A few of the young trees have been lost to buck rubbing, but if you live with whitetails, which the Rohrers are happy to do, you’ll have some of that.
Just up a hill from the third buffer is a 4-acre field that’s planted to switchgrass, a warm-season grass that can reach 6 feet in height, with roots that can go down another 6 feet.
The Rohrers are in the fifth year of a 15-year contract to keep the steeply sloped, highly erodible field in switchgrass.
It can’t be harvested, but it can be mowed during the establishment period. There are several switchgrass plots on the farm’s steepest slopes.
Payment rates for CREP contracts are based partly on soil types. Lancaster County has some of the highest quality soils in the U.S., so payments to county cooperators tend to be higher than they are in other parts of the state and the country.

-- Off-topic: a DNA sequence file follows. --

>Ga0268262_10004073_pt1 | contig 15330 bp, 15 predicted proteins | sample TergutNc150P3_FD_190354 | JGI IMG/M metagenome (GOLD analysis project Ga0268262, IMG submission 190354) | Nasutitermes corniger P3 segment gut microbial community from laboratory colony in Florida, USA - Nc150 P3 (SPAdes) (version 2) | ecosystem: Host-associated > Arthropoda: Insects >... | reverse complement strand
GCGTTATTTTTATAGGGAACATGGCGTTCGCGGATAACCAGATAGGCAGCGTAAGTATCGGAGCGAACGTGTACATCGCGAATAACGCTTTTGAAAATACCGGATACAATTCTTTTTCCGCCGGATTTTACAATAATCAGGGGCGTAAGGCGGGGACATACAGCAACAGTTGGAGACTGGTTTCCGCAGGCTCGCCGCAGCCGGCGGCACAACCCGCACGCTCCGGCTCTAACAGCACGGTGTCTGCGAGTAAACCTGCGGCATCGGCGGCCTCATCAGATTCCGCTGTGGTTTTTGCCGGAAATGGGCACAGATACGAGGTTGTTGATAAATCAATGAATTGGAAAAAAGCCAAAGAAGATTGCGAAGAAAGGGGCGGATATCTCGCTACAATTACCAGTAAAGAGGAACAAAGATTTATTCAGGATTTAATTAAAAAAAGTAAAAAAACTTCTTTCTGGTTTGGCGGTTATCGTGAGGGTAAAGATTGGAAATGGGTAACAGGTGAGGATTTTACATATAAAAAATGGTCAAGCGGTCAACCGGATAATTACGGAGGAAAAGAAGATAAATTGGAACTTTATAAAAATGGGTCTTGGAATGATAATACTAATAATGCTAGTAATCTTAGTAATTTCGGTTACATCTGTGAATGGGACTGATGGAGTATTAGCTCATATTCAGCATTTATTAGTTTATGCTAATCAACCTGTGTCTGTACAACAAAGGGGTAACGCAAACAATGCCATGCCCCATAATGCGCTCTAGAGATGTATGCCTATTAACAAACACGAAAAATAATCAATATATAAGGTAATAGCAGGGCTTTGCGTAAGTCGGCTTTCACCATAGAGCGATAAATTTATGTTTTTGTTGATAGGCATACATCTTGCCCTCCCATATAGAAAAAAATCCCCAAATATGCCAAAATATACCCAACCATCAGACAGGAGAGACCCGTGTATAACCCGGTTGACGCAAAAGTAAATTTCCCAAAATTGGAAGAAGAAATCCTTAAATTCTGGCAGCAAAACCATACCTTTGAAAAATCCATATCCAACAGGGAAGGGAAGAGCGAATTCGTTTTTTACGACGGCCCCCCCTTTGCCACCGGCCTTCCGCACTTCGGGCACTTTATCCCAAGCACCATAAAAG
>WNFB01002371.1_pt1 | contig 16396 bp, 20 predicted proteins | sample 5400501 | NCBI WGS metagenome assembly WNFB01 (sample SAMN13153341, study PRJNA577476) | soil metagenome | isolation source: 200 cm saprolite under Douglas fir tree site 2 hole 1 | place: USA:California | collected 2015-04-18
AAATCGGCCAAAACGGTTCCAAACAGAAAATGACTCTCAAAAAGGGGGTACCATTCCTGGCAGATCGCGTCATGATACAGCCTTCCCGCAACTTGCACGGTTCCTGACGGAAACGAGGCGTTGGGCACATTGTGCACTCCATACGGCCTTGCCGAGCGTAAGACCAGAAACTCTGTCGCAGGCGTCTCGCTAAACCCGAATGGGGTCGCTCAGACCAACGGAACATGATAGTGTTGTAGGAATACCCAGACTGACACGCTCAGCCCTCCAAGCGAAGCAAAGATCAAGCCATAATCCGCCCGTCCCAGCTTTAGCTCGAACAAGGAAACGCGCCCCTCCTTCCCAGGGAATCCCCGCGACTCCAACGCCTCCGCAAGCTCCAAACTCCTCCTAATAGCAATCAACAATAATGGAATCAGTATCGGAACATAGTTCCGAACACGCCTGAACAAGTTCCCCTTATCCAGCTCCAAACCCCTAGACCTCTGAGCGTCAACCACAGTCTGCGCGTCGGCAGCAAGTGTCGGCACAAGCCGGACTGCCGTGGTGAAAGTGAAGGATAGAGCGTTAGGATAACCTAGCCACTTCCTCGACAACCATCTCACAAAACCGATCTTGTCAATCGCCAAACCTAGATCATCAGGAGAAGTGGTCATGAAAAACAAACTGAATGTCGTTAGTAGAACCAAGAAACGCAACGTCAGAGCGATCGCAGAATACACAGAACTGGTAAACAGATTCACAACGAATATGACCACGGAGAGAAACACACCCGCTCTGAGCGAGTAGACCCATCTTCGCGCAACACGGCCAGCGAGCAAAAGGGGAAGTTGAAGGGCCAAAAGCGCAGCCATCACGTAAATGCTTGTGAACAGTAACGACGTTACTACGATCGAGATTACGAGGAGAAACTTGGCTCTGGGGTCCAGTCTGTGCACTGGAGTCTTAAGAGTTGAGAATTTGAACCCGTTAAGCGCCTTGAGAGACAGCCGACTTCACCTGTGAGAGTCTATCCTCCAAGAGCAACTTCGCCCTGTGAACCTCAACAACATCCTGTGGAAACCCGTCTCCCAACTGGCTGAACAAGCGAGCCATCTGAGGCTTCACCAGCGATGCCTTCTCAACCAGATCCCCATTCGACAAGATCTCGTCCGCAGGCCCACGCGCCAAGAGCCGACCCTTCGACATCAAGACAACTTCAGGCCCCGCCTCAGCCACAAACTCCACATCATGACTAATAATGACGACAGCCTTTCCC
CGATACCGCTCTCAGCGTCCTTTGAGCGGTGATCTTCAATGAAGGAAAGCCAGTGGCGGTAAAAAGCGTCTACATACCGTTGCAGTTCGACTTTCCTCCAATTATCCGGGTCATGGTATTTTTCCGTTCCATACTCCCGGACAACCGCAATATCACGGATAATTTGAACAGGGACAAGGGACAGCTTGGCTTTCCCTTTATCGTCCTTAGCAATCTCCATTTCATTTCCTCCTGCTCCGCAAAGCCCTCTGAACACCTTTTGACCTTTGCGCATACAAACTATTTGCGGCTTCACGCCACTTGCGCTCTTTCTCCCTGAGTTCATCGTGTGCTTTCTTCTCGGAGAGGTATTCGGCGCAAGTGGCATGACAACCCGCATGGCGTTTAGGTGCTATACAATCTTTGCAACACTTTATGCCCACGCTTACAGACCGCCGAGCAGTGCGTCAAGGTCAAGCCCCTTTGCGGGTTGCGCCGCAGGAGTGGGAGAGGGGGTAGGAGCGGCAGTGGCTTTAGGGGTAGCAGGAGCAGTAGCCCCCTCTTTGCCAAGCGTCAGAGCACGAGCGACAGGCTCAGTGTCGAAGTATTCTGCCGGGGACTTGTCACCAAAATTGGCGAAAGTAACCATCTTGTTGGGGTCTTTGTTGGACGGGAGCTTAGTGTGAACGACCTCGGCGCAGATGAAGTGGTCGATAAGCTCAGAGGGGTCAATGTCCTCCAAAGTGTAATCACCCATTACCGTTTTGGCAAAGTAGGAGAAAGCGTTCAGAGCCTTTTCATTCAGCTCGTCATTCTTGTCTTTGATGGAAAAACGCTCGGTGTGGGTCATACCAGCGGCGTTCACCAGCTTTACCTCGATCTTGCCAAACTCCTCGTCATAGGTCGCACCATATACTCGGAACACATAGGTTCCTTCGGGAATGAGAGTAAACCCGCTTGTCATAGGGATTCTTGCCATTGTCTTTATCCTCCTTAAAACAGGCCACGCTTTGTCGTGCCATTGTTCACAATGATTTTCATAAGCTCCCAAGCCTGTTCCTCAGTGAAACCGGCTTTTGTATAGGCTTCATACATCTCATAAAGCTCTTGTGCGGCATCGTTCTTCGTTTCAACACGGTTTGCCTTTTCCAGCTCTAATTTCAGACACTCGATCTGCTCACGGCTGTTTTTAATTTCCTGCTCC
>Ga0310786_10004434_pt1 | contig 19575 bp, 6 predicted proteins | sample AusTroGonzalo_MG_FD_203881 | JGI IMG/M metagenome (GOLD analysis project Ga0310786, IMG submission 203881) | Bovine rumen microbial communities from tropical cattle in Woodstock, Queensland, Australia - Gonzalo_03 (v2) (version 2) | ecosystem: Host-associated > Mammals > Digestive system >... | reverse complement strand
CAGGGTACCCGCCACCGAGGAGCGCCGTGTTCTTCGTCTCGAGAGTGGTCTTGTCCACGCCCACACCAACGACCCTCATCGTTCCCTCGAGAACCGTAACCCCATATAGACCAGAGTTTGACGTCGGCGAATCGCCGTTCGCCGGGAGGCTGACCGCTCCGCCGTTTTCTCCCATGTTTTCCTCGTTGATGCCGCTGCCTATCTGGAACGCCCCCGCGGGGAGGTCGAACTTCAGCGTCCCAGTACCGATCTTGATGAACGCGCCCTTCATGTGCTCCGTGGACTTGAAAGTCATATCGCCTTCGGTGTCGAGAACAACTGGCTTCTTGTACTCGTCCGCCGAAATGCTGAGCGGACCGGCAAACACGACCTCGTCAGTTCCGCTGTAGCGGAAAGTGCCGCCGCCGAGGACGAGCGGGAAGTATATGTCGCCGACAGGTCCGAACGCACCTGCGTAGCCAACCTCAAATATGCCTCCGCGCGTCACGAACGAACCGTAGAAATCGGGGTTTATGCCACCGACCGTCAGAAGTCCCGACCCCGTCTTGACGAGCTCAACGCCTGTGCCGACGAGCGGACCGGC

A Lancaster County farmer who signs a 10- or 15-year contract for a permanent stand of warm-season grass, like switchgrass, in excellent soil on a steep slope could be looking at an annual payment of $400 or more per acre.
On the Rohrer farm, the field downhill from the switchgrass is planted to a variety of row crops. Over a five-year period, Rohrer expects to average $800 in gross receipts per acre.
Out of that $800 he has to pay for seed, fertilizer, pesticides, fuel and labor for planting and harvesting, and transportation costs for getting the crop to the mill.
In a normal year, gross minus expenses leaves a net of $200 or $300 per acre, Rohrer said.